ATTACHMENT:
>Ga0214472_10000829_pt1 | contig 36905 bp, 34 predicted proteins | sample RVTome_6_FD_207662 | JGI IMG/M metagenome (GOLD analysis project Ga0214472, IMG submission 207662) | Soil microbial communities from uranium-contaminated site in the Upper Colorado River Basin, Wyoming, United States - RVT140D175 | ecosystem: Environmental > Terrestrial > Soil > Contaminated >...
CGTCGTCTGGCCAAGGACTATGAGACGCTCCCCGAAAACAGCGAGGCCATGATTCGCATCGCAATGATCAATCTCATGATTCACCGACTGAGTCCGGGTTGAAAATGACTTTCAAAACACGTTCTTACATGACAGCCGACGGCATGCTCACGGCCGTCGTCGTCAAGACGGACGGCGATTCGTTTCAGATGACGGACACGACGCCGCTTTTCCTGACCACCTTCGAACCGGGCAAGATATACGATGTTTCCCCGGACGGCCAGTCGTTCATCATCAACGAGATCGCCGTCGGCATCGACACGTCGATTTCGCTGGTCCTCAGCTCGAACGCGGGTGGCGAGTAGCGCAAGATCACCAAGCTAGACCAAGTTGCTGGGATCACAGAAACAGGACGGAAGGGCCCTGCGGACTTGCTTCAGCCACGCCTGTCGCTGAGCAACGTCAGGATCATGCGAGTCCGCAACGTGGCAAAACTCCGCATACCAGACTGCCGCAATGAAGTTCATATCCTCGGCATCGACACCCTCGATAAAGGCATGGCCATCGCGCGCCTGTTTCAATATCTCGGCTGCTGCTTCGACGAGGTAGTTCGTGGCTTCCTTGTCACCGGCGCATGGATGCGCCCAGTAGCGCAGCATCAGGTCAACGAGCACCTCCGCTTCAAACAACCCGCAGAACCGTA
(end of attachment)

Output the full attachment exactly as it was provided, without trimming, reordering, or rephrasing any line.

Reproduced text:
>Ga0214472_10000829_pt1 | contig 36905 bp, 34 predicted proteins | sample RVTome_6_FD_207662 | JGI IMG/M metagenome (GOLD analysis project Ga0214472, IMG submission 207662) | Soil microbial communities from uranium-contaminated site in the Upper Colorado River Basin, Wyoming, United States - RVT140D175 | ecosystem: Environmental > Terrestrial > Soil > Contaminated >...
CGTCGTCTGGCCAAGGACTATGAGACGCTCCCCGAAAACAGCGAGGCCATGATTCGCATCGCAATGATCAATCTCATGATTCACCGACTGAGTCCGGGTTGAAAATGACTTTCAAAACACGTTCTTACATGACAGCCGACGGCATGCTCACGGCCGTCGTCGTCAAGACGGACGGCGATTCGTTTCAGATGACGGACACGACGCCGCTTTTCCTGACCACCTTCGAACCGGGCAAGATATACGATGTTTCCCCGGACGGCCAGTCGTTCATCATCAACGAGATCGCCGTCGGCATCGACACGTCGATTTCGCTGGTCCTCAGCTCGAACGCGGGTGGCGAGTAGCGCAAGATCACCAAGCTAGACCAAGTTGCTGGGATCACAGAAACAGGACGGAAGGGCCCTGCGGACTTGCTTCAGCCACGCCTGTCGCTGAGCAACGTCAGGATCATGCGAGTCCGCAACGTGGCAAAACTCCGCATACCAGACTGCCGCAATGAAGTTCATATCCTCGGCATCGACACCCTCGATAAAGGCATGGCCATCGCGCGCCTGTTTCAATATCTCGGCTGCTGCTTCGACGAGGTAGTTCGTGGCTTCCTTGTCACCGGCGCATGGATGCGCCCAGTAGCGCAGCATCAGGTCAACGAGCACCTCCGCTTCAAACAACCCGCAGAACCGTA